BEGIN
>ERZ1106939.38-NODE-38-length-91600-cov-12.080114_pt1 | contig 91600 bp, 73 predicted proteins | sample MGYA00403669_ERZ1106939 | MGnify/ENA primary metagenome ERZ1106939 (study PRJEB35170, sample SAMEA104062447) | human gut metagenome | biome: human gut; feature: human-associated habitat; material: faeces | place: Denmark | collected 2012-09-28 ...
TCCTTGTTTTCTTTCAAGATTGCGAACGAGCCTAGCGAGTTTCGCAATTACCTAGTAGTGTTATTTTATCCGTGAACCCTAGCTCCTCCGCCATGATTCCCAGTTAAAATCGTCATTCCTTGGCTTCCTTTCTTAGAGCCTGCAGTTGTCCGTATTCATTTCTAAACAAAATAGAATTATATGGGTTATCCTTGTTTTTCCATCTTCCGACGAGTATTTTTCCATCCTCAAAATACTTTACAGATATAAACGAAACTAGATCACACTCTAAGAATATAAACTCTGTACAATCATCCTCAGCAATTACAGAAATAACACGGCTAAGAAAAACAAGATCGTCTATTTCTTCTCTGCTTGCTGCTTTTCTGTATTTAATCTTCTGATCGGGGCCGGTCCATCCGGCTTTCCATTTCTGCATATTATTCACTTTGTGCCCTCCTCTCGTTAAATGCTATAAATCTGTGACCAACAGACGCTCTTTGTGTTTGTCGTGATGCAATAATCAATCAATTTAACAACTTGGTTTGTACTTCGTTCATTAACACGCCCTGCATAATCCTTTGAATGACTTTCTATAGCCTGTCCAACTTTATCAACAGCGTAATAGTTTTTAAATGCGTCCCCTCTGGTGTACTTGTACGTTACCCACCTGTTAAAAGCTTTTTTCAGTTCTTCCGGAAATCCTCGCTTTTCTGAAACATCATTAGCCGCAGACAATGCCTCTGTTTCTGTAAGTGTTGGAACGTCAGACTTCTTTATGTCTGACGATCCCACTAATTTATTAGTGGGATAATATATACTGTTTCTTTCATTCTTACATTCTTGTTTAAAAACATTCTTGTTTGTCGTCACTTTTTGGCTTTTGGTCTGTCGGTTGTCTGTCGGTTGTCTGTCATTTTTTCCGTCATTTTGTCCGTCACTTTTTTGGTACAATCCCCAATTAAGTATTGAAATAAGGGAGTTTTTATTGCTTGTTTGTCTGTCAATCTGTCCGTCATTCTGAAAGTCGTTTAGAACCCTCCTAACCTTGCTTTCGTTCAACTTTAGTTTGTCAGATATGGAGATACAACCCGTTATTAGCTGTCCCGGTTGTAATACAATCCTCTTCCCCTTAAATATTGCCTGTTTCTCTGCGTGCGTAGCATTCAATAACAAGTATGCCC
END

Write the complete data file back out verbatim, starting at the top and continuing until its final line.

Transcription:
>ERZ1106939.38-NODE-38-length-91600-cov-12.080114_pt1 | contig 91600 bp, 73 predicted proteins | sample MGYA00403669_ERZ1106939 | MGnify/ENA primary metagenome ERZ1106939 (study PRJEB35170, sample SAMEA104062447) | human gut metagenome | biome: human gut; feature: human-associated habitat; material: faeces | place: Denmark | collected 2012-09-28 ...
TCCTTGTTTTCTTTCAAGATTGCGAACGAGCCTAGCGAGTTTCGCAATTACCTAGTAGTGTTATTTTATCCGTGAACCCTAGCTCCTCCGCCATGATTCCCAGTTAAAATCGTCATTCCTTGGCTTCCTTTCTTAGAGCCTGCAGTTGTCCGTATTCATTTCTAAACAAAATAGAATTATATGGGTTATCCTTGTTTTTCCATCTTCCGACGAGTATTTTTCCATCCTCAAAATACTTTACAGATATAAACGAAACTAGATCACACTCTAAGAATATAAACTCTGTACAATCATCCTCAGCAATTACAGAAATAACACGGCTAAGAAAAACAAGATCGTCTATTTCTTCTCTGCTTGCTGCTTTTCTGTATTTAATCTTCTGATCGGGGCCGGTCCATCCGGCTTTCCATTTCTGCATATTATTCACTTTGTGCCCTCCTCTCGTTAAATGCTATAAATCTGTGACCAACAGACGCTCTTTGTGTTTGTCGTGATGCAATAATCAATCAATTTAACAACTTGGTTTGTACTTCGTTCATTAACACGCCCTGCATAATCCTTTGAATGACTTTCTATAGCCTGTCCAACTTTATCAACAGCGTAATAGTTTTTAAATGCGTCCCCTCTGGTGTACTTGTACGTTACCCACCTGTTAAAAGCTTTTTTCAGTTCTTCCGGAAATCCTCGCTTTTCTGAAACATCATTAGCCGCAGACAATGCCTCTGTTTCTGTAAGTGTTGGAACGTCAGACTTCTTTATGTCTGACGATCCCACTAATTTATTAGTGGGATAATATATACTGTTTCTTTCATTCTTACATTCTTGTTTAAAAACATTCTTGTTTGTCGTCACTTTTTGGCTTTTGGTCTGTCGGTTGTCTGTCGGTTGTCTGTCATTTTTTCCGTCATTTTGTCCGTCACTTTTTTGGTACAATCCCCAATTAAGTATTGAAATAAGGGAGTTTTTATTGCTTGTTTGTCTGTCAATCTGTCCGTCATTCTGAAAGTCGTTTAGAACCCTCCTAACCTTGCTTTCGTTCAACTTTAGTTTGTCAGATATGGAGATACAACCCGTTATTAGCTGTCCCGGTTGTAATACAATCCTCTTCCCCTTAAATATTGCCTGTTTCTCTGCGTGCGTAGCATTCAATAACAAGTATGCCC